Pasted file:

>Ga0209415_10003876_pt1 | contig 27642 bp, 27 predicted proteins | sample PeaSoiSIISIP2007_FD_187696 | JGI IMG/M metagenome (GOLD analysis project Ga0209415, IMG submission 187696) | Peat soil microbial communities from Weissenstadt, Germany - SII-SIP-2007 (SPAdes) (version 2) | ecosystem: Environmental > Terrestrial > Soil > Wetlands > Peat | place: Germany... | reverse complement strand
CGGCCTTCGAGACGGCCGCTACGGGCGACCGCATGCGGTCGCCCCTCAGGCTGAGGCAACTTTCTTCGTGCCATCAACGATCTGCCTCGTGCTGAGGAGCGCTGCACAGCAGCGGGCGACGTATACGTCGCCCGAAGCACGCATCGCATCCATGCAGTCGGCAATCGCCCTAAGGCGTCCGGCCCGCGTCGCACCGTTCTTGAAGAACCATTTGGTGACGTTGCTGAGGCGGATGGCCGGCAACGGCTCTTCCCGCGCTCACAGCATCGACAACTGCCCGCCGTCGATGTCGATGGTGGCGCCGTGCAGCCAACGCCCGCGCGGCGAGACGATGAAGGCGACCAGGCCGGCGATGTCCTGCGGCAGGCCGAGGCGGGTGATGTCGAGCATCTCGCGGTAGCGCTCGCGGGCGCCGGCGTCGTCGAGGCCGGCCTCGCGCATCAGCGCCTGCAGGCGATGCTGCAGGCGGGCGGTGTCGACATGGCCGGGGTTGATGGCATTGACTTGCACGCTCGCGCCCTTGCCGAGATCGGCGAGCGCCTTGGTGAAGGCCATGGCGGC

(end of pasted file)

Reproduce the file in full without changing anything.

>Ga0209415_10003876_pt1 | contig 27642 bp, 27 predicted proteins | sample PeaSoiSIISIP2007_FD_187696 | JGI IMG/M metagenome (GOLD analysis project Ga0209415, IMG submission 187696) | Peat soil microbial communities from Weissenstadt, Germany - SII-SIP-2007 (SPAdes) (version 2) | ecosystem: Environmental > Terrestrial > Soil > Wetlands > Peat | place: Germany... | reverse complement strand
CGGCCTTCGAGACGGCCGCTACGGGCGACCGCATGCGGTCGCCCCTCAGGCTGAGGCAACTTTCTTCGTGCCATCAACGATCTGCCTCGTGCTGAGGAGCGCTGCACAGCAGCGGGCGACGTATACGTCGCCCGAAGCACGCATCGCATCCATGCAGTCGGCAATCGCCCTAAGGCGTCCGGCCCGCGTCGCACCGTTCTTGAAGAACCATTTGGTGACGTTGCTGAGGCGGATGGCCGGCAACGGCTCTTCCCGCGCTCACAGCATCGACAACTGCCCGCCGTCGATGTCGATGGTGGCGCCGTGCAGCCAACGCCCGCGCGGCGAGACGATGAAGGCGACCAGGCCGGCGATGTCCTGCGGCAGGCCGAGGCGGGTGATGTCGAGCATCTCGCGGTAGCGCTCGCGGGCGCCGGCGTCGTCGAGGCCGGCCTCGCGCATCAGCGCCTGCAGGCGATGCTGCAGGCGGGCGGTGTCGACATGGCCGGGGTTGATGGCATTGACTTGCACGCTCGCGCCCTTGCCGAGATCGGCGAGCGCCTTGGTGAAGGCCATGGCGGC